I decided to tell you about the secret called: Raziel Dinner.
An eclectic place that is very difficult to define, its private chef meals in the most magical loft in Jaffa, they also do outdoor event productions, all in a precise atmosphere that combines both homely and boutique feeling. Yes, it is a very strange combination, but the combination happens because of the two people who make Raziel, Yaakov and Ran.
Yaakov Bahrav, artist and producer, founder of “Taltalistim”, host at heart, ‘Bezalel Acadamy of Arts and Design’ graduate, studied culinary at ‘Muna’ restaurant. Yaakov will receive you with cocktails made by him, will host you in his loft that he lives in, and make sure you feel at home, that is why the atmosphere is homely, Yaakov makes every person feel comfortable, this is the magic of Yaakov.
But the boutique atmosphere comes through the chef and food researcher Ran Weiss, a ‘Cordon Bleu’ & ‘Bishulim’ graduate, worked in the restaurants: ‘Glass House London’, ‘Muna’, ‘Florentine House’ and more. Ran cooks in the loft from seasonal ingredients straight from local growers.
The two met years ago at the Jerusalem restaurant ‘Muna’, about two and a half years ago they made the first event together and saw that the connection between them was good and that is how the partnership between the two began. After several more successful events, the two abandoned their side job and decided to invest in renovating the loft and then also called it “Raziel”.
The main work and activity are in the field of home hospitality and boutique events, it ranges from small events in the loft up to 20 people to large outdoor events up to 200 people (following the corona there is a focus on small boutique events but after the corona outdoor events will be even more relevant).
Beyond the overall Raziel atmosphere, what gives the unforgettable experience is a harmonious union with what is called our sense of taste. Ran’s food gives a different, interesting, and unique experience. To understand it a little more, I decided to do a short interview with Ran to give you a wider perspective on Raziel Dinner and on Chef Ran Weiss.
How it all began?
“I started cooking as a child, all in all, I was a normal child, my father was a Head of the council, my mother a kindergarten teacher. The truth is my mother does not know but her cooking is very creative, she is Persian, so she brought with her a culture with lots of good food. I got a lot of inspiration from my grandmother; she is a Holocaust survivor and cooked a lot of Hungarian-Czechoslovak food and everything around gave me inspiration from food programs to good restaurants and much more.”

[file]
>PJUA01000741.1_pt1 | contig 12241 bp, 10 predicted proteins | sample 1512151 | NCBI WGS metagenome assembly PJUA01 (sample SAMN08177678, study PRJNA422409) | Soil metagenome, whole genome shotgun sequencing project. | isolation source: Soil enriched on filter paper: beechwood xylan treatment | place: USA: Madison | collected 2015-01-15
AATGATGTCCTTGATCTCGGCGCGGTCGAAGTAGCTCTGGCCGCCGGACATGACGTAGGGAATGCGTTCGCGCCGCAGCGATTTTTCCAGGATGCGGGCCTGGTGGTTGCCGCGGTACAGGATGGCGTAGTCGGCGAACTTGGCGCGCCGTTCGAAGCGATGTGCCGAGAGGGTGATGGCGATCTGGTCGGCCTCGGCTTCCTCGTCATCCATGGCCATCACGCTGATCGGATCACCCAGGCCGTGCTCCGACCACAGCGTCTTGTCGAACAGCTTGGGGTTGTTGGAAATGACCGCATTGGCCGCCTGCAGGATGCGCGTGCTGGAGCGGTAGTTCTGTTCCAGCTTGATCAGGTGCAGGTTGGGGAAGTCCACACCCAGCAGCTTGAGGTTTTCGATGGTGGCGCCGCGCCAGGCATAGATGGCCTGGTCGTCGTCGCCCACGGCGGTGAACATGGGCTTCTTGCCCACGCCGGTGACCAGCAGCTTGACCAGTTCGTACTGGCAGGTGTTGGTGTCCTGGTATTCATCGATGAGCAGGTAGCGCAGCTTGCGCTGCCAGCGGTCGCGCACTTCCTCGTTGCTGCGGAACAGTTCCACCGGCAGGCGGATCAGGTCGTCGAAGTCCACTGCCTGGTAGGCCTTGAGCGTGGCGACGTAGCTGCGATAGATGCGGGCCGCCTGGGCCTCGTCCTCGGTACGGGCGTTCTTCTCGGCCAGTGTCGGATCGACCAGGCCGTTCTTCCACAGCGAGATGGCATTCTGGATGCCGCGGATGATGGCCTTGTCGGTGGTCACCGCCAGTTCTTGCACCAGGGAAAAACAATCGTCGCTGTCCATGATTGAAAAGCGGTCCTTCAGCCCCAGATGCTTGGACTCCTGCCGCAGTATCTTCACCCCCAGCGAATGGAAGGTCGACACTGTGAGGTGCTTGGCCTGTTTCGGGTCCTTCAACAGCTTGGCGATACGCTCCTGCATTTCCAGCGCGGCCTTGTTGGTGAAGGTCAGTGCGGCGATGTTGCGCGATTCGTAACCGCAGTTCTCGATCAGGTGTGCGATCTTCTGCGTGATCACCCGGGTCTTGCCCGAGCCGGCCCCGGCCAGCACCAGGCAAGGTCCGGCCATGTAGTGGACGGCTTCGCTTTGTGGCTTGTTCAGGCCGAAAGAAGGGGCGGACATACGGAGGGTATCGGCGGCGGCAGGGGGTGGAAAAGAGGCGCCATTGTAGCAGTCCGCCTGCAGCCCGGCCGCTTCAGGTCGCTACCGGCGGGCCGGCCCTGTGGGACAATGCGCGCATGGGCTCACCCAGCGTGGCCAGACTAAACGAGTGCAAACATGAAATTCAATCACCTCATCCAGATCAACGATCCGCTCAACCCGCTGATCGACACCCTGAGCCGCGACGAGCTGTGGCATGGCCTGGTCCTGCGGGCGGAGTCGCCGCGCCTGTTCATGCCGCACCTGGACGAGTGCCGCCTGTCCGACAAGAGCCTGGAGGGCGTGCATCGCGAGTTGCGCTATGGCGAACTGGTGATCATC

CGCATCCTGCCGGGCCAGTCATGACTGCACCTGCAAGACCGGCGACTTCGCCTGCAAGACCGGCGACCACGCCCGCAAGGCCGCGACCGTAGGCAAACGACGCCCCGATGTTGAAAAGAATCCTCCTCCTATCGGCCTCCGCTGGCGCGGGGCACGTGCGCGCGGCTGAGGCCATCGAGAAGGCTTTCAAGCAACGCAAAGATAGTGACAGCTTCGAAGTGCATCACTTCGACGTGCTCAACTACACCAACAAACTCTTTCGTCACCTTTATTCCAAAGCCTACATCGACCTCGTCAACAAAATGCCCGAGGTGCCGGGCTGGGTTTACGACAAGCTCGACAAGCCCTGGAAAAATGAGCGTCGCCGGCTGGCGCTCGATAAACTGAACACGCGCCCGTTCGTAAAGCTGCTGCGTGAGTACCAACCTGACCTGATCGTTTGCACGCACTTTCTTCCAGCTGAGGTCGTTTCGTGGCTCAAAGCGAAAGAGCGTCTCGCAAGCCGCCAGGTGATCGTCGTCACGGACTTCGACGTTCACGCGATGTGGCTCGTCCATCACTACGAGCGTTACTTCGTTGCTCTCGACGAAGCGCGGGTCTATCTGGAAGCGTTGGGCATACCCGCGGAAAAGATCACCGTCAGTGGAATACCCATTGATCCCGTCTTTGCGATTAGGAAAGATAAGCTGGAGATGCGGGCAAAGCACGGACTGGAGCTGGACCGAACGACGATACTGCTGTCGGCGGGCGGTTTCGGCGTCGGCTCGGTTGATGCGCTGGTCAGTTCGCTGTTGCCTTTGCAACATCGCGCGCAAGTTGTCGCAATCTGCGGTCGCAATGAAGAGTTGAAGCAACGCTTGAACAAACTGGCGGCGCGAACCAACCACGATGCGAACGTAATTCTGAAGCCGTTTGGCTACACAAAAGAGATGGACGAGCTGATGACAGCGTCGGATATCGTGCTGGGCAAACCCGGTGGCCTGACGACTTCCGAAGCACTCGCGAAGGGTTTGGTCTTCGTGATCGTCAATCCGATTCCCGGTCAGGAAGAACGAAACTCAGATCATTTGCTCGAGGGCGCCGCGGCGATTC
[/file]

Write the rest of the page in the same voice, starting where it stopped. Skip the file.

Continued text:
“In the army, I was a Nahal fighter, and only then did I really realize that I wanted to be a cook. In the army I felt they had taken my freedom and then I realized I was in prison and could not do what I really wanted, all I wanted was to cook, the kitchen seemed to be a kind of freedom.”
Ran and I both agree on this sentence that says, “the more you feel like you know something about a certain subject the more you realize how much you know nothing about this subject really.” The truth is, I heard this sentence in the army and since then this sentence has made me overly curious, and mostly, I feel like I do not know enough. When I see this attitude in other people, it makes me be even more fascinated, this attitude gives a lot of modesty and passion to continue to know and learn something new every day. Ran told me that he gained his confidence in the kitchen in a pub in Modi’in, where he would cook simple dishes and decided that he wanted to challenge himself even more and continued his way to the “Bishulim” school.
How do you define your food?
“I would call it local cooking, I try to get my hands on the highest quality ingredients that have an emphasis on local and of course seasonal ingredients, then it’s a mix of all the things I’ve seen in recent years and what I feel like at the moment.”
What are your inspirations?
“Mostly ingredients and appetite. Ingredients that have a story behind them, either I pick them myself or there is a specific farmer who brings them to me. I like to know exactly where the ingredients come from or who I buy from knows where they come from.”
What did you do in London and Berlin?
“In Berlin, I worked in a restaurant of an Israeli guy, this was the first restaurant I worked at because before that I worked in a pub, I fell in love with Berlin, the atmosphere, the summer, and also in the situation I was in at that stage in life.
After Berlin I moved to London to study at ‘Cordon Bleu’ while studying I worked at a more serious restaurant and the truth is, I felt lucky to get a chance to work at a Michelin restaurant because there are no opportunities like that in Israel, I started working at a restaurant called “GLASS HOUSE”, I worked there for almost a year. I studied at Cordon Bleu three days a week and for the other four, I would work double shifts in the restaurant. There I really learned what it means to work in a restaurant with high standards, all the theoretical study reflected in the practical, real world.”
What is your tip for a beginner cook?
“Do not rush, ignore background noises, if you chose this profession then I would recommend going after your passion and curiosity. The kitchen is full of ego and one must find the balance within the kitchen and with his inner silence. Listen to experienced people but mostly rely on your inner senses and intuition.”
I hope you got an interesting perspective on Raziel Dinner whether you know it or not, I wanted to give you a little zoom in on the places and the people with the stories behind them, because in the end, that’s what drives us in my life, a good story, an interesting experience, and the right energy. For sure you can find it in Raziel, whether under the guidelines of the corona or under the open air.